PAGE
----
Their self-imposed urgencies of task accomplishment often become the focal point, rather than prioritizing the Quality of Communication with the horse. The general unspoken standard of "if the horse's behavior doesn't scare me, we're still okay," leaves many horses in the gray area during a majority of human interaction. If the horse "mostly" complies, the tendency is to add more to what is being asked of him.
Without effective “tools” (not gadgets, rather how a person communicates with the animal,) the human often winds up at the “mercy” of however the horse responds, creating an all too familiar “surviving” the ride experience. This creates a vicious cycle of anticipation, worry, fear, and insecurity in humans and horses, and is a completely unnecessary element in the partnership.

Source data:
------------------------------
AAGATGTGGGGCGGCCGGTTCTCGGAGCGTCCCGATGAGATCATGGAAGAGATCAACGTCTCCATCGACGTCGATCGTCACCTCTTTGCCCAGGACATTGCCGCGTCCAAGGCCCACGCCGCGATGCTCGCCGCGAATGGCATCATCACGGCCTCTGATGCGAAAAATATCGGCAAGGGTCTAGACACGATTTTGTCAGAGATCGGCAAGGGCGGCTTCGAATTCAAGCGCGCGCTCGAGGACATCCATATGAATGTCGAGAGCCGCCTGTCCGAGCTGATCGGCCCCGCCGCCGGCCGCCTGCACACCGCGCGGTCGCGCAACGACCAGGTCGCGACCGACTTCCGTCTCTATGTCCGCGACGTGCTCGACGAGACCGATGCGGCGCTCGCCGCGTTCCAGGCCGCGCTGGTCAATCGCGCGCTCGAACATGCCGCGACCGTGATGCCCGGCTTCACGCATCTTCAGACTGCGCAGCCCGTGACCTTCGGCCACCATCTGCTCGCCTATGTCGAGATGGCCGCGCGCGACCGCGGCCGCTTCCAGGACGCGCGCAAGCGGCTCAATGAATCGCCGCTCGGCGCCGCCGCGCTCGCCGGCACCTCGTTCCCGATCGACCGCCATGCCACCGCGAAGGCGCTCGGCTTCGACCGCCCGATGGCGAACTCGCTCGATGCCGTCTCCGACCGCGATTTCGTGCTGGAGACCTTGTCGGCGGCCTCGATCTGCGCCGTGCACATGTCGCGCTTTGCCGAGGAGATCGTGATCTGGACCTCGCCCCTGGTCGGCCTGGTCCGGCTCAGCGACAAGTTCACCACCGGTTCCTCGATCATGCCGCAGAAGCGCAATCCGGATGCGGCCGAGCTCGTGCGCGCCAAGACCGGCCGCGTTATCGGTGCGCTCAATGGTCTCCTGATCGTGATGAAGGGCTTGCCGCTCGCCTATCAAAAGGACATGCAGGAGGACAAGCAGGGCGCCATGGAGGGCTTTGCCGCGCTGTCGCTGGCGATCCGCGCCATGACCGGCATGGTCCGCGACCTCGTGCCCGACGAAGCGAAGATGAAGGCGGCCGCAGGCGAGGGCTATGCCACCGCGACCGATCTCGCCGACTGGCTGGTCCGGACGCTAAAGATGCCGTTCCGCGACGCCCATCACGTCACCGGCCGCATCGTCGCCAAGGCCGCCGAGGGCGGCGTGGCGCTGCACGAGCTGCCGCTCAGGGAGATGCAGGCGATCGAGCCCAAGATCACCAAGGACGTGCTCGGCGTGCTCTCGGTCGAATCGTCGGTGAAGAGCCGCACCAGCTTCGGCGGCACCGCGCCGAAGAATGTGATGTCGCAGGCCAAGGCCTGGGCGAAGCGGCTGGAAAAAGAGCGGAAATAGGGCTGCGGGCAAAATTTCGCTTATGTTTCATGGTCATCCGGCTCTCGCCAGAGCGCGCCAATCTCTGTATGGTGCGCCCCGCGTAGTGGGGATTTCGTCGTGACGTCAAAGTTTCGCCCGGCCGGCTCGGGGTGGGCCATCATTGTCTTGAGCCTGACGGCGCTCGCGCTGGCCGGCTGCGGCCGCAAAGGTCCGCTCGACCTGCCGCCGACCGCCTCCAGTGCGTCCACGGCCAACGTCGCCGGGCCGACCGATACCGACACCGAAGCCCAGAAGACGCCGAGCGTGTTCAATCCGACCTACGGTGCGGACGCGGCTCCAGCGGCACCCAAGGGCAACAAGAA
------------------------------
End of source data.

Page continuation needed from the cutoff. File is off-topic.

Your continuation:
The equine's physical behavior reflects his mental and emotional state. If he is ignored, he is "forced" to take over and make decisions to "protect" himself. Most of these decisions leave humans in undesired and potentially dangerous situations.